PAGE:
More data confirms it: States that have expanded Medicaid are experiencing increased savings. And states that have in place taxes on hospitals and health plans are seeing additional revenue.
The economic punch that comes from Medicaid expansion stems mainly from decreased state spending on programs for uninsured populations and tax revenue from healthcare providers and payers.
Data confirms it: States that have expanded Medicaid are experiencing increased savings and enhanced revenue, according to a study conducted by Los Angeles-based law firm Manatt, Phelps & Phillips and funded by the Robert Wood Johnson Foundation.
Examining the Direct Financial Impact
"We've done this study twice, in the beginning of 2015 and 2016. Our goal is to look at the direct impact of Medicaid expansion on state budgets to see if expansion produced savings and if it produced new revenue. We are not looking at income tax revenue. This is taxes on providers and health plans," says Deborah Bachrach, a partner at Manatt, Phelps & Phillips.
"The main takeaway is that in terms of economic impact, Medicaid expansion does produce savings—different states see different amounts—and it also produces additional revenue for states that have in place taxes on hospitals and health plans."
The additional tax revenue, Bachrach adds, comes as a result of more people having healthcare coverage and, therefore, receiving more services. It is not due to a higher tax rate.
"What happens is that as more insured individuals go into the hospital, there is more Medicaid revenue being generated without reassigning the tax rate. The same tax rate generates more revenue because there are more individuals receiving care," she says.
Reaping Substantial Savings
Researchers analyzed data for 12 states that expanded Medicaid, including Washington, D.C., to determine the revenue impact. Key study findings include:
- California saved $250 million in spending on its low-income health program in 2015
- Colorado saved $96 million in spending in 2015 on childless adults that are newly eligible for Medicaid
- Kentucky saved $21 million on mental health services in 2015
- Maryland saved nearly $14 million on uncompensated hospital care in 2015
- Michigan saved $19 million on prison health services in 2015
- Pennsylvania saved nearly $108 million in state spending in 2015 because of expansion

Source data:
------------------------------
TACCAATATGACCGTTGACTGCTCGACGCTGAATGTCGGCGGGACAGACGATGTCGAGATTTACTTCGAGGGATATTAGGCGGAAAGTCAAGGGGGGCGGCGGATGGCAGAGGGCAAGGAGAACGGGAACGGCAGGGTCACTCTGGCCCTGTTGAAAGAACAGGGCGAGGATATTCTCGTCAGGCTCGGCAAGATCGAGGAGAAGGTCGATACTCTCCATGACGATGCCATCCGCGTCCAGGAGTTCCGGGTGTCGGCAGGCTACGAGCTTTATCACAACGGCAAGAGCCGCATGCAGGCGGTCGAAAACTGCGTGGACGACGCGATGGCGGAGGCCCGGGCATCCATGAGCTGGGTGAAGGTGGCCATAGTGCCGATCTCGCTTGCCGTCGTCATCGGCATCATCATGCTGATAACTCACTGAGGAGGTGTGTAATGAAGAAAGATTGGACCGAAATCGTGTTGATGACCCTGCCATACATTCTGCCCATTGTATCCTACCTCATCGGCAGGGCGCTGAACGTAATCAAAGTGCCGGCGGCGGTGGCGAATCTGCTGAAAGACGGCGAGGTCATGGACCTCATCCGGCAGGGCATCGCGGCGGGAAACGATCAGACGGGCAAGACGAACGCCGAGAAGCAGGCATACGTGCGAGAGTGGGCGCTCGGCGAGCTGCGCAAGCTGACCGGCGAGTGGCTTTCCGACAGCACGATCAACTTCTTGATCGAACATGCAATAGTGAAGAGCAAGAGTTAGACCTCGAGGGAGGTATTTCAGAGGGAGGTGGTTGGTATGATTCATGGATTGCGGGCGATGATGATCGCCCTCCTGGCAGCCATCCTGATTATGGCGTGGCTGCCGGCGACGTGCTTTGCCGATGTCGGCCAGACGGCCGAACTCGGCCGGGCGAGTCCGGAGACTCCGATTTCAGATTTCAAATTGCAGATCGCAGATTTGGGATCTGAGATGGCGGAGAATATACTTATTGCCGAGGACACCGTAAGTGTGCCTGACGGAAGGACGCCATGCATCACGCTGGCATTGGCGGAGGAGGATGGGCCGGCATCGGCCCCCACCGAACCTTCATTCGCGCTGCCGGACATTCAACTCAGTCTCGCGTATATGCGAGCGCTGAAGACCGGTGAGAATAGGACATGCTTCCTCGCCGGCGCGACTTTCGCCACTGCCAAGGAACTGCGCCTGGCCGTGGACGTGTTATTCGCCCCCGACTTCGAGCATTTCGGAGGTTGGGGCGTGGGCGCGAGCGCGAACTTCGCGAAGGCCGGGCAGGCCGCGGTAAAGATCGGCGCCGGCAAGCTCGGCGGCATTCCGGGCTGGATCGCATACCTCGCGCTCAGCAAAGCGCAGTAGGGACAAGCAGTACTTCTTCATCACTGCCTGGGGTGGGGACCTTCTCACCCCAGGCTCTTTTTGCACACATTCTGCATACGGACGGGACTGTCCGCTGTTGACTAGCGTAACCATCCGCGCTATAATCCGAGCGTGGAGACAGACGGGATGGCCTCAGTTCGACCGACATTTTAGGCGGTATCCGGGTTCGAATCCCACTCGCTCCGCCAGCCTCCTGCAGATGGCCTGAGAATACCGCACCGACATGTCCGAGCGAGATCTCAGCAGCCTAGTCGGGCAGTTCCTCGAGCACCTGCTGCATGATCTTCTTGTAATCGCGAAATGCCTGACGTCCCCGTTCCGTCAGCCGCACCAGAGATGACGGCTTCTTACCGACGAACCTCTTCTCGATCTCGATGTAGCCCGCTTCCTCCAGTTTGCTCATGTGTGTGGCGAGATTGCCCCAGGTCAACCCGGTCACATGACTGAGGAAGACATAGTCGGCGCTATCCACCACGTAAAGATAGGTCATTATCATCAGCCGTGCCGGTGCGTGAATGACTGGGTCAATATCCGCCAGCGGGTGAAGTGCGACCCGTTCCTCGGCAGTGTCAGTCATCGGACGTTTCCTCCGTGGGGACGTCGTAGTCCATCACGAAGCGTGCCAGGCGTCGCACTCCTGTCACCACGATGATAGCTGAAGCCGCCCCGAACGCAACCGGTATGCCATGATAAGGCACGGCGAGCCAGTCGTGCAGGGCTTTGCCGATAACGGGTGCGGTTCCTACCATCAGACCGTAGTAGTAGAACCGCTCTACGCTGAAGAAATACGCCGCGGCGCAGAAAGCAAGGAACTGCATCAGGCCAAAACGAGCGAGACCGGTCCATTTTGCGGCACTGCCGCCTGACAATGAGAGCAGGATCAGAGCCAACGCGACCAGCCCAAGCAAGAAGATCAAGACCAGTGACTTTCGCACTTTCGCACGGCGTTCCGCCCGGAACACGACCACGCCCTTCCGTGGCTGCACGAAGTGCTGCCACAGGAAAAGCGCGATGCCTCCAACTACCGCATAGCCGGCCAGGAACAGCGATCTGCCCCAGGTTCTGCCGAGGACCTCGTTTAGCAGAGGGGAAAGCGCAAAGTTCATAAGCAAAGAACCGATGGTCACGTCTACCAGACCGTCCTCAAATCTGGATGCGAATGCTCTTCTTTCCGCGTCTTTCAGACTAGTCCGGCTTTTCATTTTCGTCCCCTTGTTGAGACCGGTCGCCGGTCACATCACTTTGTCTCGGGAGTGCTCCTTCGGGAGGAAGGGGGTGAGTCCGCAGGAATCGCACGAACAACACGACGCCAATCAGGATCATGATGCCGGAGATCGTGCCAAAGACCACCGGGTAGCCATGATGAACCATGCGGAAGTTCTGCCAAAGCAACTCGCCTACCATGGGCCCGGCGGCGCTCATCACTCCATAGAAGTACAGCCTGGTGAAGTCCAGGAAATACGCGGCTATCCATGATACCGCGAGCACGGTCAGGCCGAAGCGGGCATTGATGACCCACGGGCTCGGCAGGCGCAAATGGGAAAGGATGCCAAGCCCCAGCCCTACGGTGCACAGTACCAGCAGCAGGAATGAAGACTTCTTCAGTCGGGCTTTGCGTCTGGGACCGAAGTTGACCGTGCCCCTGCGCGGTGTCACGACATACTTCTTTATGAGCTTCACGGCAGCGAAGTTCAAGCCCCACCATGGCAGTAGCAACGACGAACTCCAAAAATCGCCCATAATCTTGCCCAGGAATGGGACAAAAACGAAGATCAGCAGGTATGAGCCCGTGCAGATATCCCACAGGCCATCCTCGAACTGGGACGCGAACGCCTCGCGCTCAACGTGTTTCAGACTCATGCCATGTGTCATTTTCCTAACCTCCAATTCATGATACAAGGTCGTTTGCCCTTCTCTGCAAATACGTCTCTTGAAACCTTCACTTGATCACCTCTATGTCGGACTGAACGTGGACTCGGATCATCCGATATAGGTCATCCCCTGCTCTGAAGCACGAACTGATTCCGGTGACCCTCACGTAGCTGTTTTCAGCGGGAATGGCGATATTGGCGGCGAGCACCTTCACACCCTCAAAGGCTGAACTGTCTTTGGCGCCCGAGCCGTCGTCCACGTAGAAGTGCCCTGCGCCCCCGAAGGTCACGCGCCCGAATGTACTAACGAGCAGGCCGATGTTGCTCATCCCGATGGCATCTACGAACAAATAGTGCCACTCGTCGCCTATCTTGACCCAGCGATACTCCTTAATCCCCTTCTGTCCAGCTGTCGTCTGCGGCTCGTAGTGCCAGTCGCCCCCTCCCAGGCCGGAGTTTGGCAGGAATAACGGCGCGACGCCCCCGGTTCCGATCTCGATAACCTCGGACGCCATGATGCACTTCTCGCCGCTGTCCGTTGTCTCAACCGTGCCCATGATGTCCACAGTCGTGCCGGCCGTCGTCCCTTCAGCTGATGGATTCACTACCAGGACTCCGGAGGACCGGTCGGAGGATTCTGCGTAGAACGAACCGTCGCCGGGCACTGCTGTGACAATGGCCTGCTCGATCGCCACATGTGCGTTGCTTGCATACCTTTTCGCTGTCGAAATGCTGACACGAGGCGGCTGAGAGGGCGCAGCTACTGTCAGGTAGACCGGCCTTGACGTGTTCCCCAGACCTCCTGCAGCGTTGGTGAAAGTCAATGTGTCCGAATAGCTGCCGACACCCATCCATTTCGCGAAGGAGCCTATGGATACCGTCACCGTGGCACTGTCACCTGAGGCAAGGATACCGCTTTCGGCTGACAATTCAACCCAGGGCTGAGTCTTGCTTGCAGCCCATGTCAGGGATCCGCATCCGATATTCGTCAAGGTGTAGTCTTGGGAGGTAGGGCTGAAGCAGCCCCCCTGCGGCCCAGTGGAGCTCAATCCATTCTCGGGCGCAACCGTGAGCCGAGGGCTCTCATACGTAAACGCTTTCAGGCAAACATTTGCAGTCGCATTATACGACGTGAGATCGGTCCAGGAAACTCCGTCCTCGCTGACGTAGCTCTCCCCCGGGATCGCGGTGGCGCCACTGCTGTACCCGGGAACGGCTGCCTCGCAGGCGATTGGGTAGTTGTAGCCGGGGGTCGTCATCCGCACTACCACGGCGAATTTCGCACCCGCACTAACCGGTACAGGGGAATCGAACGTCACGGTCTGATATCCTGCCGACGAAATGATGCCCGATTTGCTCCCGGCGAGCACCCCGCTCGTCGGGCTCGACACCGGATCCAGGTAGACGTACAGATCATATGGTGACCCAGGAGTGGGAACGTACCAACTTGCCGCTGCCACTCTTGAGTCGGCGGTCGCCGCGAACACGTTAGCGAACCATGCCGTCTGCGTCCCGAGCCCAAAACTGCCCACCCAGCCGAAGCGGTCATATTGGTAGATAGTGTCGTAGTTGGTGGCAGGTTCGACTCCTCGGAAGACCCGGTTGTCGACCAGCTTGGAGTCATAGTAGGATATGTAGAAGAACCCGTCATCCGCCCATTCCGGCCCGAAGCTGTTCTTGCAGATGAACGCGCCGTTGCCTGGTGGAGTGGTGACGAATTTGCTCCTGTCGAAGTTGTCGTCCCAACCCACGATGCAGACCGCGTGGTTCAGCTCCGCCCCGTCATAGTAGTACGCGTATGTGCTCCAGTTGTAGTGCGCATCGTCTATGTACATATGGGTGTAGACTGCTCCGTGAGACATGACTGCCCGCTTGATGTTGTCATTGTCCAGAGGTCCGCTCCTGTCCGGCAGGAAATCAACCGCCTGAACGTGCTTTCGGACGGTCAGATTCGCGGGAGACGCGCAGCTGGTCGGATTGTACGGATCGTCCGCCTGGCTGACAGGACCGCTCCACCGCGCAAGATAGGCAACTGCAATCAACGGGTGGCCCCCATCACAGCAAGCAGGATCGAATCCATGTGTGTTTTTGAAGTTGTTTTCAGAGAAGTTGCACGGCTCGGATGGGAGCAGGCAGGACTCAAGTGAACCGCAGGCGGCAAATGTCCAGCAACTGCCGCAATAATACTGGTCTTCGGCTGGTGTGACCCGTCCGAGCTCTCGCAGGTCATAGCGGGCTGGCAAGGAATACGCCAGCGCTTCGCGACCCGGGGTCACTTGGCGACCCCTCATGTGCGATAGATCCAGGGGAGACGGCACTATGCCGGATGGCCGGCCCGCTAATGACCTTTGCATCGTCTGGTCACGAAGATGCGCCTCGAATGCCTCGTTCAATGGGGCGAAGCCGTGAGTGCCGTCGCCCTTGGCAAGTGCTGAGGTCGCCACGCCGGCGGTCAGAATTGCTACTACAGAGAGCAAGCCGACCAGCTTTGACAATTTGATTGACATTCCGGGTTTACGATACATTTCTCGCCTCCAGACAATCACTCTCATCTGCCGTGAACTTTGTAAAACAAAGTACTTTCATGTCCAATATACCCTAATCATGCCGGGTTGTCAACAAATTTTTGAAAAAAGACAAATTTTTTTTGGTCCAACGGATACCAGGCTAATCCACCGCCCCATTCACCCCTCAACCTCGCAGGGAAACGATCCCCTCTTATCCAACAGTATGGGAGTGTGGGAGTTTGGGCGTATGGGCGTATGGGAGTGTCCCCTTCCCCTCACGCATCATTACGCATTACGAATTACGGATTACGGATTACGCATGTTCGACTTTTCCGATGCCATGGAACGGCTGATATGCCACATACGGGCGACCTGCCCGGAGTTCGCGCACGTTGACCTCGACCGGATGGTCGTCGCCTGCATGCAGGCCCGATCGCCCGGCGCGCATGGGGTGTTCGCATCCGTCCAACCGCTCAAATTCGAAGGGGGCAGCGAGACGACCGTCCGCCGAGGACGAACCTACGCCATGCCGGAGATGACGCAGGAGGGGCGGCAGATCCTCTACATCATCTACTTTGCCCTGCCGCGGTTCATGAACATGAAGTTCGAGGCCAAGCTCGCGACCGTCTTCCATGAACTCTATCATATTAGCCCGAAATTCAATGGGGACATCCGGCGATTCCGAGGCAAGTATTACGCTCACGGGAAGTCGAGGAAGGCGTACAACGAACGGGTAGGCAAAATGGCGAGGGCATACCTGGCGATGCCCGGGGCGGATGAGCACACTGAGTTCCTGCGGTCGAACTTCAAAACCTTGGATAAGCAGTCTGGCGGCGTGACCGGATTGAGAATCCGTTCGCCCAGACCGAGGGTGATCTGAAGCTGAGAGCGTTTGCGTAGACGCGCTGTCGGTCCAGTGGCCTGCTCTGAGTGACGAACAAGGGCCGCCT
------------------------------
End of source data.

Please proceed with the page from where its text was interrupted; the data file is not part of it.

While savings vary by category and amount among the states, two areas that consistently show positive results, Bachrach says, are services for pregnant woman and people with mental health or substance abuse issues.
"If the state has expanded Medicaid, they are able to claim an enhanced matching rate for a portion or the entire duration of the pregnancy," she says. "For example, Arkansas reports that this has cut the cost of covering these women by about half."
When it comes to paying for services for people with mental health and substance abuse problems, Bachrach says, state coffers can also be helped tremendously by Medicaid expansion funding.
"Virtually every state uses some state dollars to provide services to uninsured individuals with mental health or substance abuse issues. With expanded Medicaid, almost all of these individuals can get Medicaid, so now Medicaid is paying for services and medications. Now states are receiving 90% to 95% of the costs in federal dollars for this population, which is particularly vulnerable and expensive. It's a powerful incentive to consider Medicaid expansion," she says.
Having more federal dollars to spend on treatment programs also means state funding can stretch a lot further, Bachrach says.
"Medicaid expansion becomes a critical tool in addressing the crisis. Right now states that have not expanded Medicaid have to come up with all state dollars because a huge percentage of these individuals do not have employer-sponsored insurance and are low-income. Think of how much further state dollars could go if there were also federal dollars available to cover these costs."
Rene Letourneau is a contributing writer at HealthLeaders Media.